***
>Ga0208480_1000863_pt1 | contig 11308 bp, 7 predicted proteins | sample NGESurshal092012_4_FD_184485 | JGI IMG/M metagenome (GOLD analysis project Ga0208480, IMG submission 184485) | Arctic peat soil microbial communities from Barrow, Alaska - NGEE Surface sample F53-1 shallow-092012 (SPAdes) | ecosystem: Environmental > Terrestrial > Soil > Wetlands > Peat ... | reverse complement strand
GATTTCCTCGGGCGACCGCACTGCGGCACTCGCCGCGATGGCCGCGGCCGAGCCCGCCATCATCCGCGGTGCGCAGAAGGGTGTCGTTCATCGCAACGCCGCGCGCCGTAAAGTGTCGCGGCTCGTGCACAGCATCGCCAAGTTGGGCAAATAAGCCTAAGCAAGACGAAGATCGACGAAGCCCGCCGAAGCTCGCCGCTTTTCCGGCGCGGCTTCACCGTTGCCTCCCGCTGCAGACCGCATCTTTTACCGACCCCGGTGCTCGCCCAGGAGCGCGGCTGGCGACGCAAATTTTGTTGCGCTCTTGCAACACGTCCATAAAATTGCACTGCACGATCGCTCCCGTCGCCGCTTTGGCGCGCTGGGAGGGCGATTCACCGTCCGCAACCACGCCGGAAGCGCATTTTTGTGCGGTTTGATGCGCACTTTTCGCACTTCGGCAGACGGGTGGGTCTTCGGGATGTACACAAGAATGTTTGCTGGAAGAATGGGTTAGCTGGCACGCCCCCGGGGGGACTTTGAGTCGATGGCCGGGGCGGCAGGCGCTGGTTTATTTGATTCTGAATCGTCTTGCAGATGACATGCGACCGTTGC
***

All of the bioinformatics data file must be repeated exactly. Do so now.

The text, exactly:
>Ga0208480_1000863_pt1 | contig 11308 bp, 7 predicted proteins | sample NGESurshal092012_4_FD_184485 | JGI IMG/M metagenome (GOLD analysis project Ga0208480, IMG submission 184485) | Arctic peat soil microbial communities from Barrow, Alaska - NGEE Surface sample F53-1 shallow-092012 (SPAdes) | ecosystem: Environmental > Terrestrial > Soil > Wetlands > Peat ... | reverse complement strand
GATTTCCTCGGGCGACCGCACTGCGGCACTCGCCGCGATGGCCGCGGCCGAGCCCGCCATCATCCGCGGTGCGCAGAAGGGTGTCGTTCATCGCAACGCCGCGCGCCGTAAAGTGTCGCGGCTCGTGCACAGCATCGCCAAGTTGGGCAAATAAGCCTAAGCAAGACGAAGATCGACGAAGCCCGCCGAAGCTCGCCGCTTTTCCGGCGCGGCTTCACCGTTGCCTCCCGCTGCAGACCGCATCTTTTACCGACCCCGGTGCTCGCCCAGGAGCGCGGCTGGCGACGCAAATTTTGTTGCGCTCTTGCAACACGTCCATAAAATTGCACTGCACGATCGCTCCCGTCGCCGCTTTGGCGCGCTGGGAGGGCGATTCACCGTCCGCAACCACGCCGGAAGCGCATTTTTGTGCGGTTTGATGCGCACTTTTCGCACTTCGGCAGACGGGTGGGTCTTCGGGATGTACACAAGAATGTTTGCTGGAAGAATGGGTTAGCTGGCACGCCCCCGGGGGGACTTTGAGTCGATGGCCGGGGCGGCAGGCGCTGGTTTATTTGATTCTGAATCGTCTTGCAGATGACATGCGACCGTTGC